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NCGA, Divergence, Inc. collaborate to help corn growers increase yields

(Wednesday, Feb. 5, 2003 -- CropChoice news) -- From a press release.

The National Corn Growers Association (NCGA) and St. Louis-based Divergence, Inc., today announced a research collaboration focused on the control of parasitic nematodes (roundworms) that plague corn and many other crops.

Divergence, a research and development company, is developing nematicides, as well as nematode resistance plant genes that can be delivered as valuable traits in the seed. This research is intended to provide a safe method to protect plants from nematode pests.

Current nematode control is accomplished by using chemicals that can have serious consequences to human and environmental health. In fact, many of these compounds are scheduled to be removed from the market. Through this collaboration, Divergence and NCGA hope to offer growers new, safe approaches to control nematodes in their crops.

“Experts estimate nematode damage causes reduction in corn yields of roughly 10 percent worldwide,” said Gary Davis, chairman, NCGA Research and Business Development Action Team. “We expect this research has the potential to benefit the growers in three ways: first, it could lead to products for the control of an important crop pathogen during a time when so many control methods are being removed from the market; second, it has the potential to make farming much safer, both for farmers and their communities; and third, it should allow growers to produce crops more profitable.

“We are very excited to work with Divergence,” said Davis. “Divergence has impressive products in development and a strong research platform to make many additional discoveries.”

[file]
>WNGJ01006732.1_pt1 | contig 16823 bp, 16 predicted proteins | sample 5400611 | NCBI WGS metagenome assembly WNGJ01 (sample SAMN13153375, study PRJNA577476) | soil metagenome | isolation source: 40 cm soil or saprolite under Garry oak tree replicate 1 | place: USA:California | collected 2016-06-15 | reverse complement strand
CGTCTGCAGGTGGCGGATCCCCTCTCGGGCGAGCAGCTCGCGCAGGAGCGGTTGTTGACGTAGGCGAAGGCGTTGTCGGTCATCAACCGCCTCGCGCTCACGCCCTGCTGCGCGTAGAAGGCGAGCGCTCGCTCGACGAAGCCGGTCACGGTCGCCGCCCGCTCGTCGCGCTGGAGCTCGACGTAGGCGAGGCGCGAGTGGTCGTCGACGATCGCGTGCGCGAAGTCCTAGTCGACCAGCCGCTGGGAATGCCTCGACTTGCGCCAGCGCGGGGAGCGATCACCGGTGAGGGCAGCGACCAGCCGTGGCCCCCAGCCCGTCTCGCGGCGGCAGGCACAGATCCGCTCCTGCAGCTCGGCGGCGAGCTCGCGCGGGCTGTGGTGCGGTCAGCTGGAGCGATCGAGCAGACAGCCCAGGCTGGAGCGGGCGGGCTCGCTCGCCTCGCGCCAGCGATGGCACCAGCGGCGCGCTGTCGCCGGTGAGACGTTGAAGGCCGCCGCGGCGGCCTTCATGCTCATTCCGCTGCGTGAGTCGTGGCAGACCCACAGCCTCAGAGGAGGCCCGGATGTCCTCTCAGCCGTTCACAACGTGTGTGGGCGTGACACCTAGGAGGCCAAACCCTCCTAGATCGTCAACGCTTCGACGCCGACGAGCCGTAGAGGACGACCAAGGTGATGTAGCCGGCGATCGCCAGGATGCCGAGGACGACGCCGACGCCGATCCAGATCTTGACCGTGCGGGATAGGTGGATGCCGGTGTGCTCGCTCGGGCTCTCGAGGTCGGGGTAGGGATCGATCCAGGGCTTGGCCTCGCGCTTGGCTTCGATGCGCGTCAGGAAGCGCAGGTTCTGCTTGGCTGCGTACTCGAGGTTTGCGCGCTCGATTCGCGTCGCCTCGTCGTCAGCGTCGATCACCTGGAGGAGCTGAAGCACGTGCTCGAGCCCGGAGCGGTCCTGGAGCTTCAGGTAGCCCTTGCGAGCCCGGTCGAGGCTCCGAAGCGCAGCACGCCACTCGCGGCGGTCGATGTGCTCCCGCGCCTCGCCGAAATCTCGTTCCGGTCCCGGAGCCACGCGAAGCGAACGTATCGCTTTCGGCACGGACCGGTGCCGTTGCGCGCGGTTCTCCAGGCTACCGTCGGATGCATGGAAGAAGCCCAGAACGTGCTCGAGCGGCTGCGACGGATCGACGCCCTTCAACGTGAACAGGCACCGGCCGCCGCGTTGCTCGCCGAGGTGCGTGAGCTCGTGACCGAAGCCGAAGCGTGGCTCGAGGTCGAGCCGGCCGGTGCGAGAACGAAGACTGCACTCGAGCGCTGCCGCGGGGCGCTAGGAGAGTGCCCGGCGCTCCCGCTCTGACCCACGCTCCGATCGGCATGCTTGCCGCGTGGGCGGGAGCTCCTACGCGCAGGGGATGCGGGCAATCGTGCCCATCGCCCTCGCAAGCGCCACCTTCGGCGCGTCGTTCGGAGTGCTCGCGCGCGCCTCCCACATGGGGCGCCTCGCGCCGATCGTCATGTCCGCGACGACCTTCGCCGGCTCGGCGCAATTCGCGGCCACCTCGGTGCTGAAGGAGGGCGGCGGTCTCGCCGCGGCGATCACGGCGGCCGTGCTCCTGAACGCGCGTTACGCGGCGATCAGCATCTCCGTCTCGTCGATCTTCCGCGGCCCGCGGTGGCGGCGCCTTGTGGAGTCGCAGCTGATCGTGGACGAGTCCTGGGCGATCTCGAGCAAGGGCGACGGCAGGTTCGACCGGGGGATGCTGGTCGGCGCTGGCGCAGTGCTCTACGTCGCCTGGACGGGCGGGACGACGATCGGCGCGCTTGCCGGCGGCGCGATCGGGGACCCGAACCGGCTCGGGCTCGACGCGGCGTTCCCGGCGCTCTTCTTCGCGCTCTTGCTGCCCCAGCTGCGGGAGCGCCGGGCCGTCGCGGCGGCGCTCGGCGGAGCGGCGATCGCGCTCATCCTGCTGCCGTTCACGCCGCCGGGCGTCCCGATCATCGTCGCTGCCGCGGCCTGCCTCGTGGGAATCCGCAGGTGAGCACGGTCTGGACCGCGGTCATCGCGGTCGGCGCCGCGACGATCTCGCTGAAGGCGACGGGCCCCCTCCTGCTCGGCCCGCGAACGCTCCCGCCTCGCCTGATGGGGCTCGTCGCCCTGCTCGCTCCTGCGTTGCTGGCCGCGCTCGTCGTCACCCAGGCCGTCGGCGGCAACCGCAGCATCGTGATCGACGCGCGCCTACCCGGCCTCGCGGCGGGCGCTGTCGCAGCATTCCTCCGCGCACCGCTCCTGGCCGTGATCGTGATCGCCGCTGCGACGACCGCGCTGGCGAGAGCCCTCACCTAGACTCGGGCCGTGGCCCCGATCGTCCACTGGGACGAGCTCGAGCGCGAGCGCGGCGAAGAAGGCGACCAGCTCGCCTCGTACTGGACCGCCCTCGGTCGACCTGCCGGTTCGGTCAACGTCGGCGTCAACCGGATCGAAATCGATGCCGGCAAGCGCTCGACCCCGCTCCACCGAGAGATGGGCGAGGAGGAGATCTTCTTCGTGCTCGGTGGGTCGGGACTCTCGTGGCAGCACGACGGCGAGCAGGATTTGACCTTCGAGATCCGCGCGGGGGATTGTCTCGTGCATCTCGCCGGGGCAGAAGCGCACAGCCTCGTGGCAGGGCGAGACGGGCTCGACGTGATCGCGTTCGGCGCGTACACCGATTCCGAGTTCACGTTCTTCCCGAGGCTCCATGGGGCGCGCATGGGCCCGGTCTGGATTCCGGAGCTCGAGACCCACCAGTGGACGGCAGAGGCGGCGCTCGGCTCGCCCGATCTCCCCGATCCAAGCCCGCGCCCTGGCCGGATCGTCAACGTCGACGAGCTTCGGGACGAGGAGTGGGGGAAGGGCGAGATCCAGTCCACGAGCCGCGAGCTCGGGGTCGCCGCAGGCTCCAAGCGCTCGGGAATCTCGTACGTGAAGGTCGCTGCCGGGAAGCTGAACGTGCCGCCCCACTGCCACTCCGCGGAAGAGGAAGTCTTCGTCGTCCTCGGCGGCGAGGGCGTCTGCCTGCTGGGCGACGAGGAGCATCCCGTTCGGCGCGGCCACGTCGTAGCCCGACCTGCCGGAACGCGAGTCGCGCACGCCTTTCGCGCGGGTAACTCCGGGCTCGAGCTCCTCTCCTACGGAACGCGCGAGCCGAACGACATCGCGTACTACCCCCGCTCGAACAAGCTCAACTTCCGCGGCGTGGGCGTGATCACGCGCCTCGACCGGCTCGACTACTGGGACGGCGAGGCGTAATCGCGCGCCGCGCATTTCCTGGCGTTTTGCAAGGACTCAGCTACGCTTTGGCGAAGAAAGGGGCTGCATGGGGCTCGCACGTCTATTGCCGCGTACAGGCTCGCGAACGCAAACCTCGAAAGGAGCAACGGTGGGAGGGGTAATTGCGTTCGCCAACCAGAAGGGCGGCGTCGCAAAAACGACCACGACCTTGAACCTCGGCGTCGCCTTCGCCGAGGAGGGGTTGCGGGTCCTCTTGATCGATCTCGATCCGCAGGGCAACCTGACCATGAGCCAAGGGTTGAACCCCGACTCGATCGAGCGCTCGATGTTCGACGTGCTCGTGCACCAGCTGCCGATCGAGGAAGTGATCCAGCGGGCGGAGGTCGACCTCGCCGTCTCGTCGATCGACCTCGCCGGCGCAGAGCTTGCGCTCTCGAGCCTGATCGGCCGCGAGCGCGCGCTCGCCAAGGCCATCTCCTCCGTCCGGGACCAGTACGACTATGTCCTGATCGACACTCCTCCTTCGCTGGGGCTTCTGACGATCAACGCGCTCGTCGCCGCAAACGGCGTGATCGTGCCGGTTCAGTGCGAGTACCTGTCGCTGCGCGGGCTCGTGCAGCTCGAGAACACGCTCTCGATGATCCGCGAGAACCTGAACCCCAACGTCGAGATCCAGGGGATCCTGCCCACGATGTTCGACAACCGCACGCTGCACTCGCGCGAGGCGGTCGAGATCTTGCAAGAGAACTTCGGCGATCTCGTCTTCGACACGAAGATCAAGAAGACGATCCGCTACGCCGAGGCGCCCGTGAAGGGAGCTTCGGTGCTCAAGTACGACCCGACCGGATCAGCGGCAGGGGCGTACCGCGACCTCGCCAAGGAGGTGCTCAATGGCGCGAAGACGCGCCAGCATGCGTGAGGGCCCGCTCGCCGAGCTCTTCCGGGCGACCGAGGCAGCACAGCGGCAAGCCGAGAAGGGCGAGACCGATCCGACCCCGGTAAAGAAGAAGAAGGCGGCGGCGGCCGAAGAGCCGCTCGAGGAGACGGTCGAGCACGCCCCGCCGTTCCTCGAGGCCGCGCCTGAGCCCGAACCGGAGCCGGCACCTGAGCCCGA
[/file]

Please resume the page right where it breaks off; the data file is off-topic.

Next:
Derek Rapp, chief executive officer, Divergence, said, “The alliance between NCGA and Divergence is important because it has the potential to offer corn growers a safe and effective agent to control nematodes. Working with NCGA and its extensive base of growers will provide Divergence important links to the agricultural community, ensuring the products Divergence develops will be beneficial to customers.

“The combination of Divergence’s science and NCGA’s strong position in agriculture will position the two organizations to make a significant contribution to agriculture through a successful partnership,” concluded Rapp.

Divergence, Inc. is a research and development company dedicated to the discovery of effective and ecologically sound strategies for the control of parasites and other pests. The company’s initial focus is on parasitic nematodes, one of the world’s major pest groups. Nematodes are roundworms that cause billions of dollars in damage annually to numerous crops, including corn, soybeans, cotton, strawberries and bananas. Nematodes also cause widespread disease in animals, including infections such as heartworm in dogs and cats and intestinal worms in livestock. Nematode-induced human diseases include elephantiasis and African river blindness.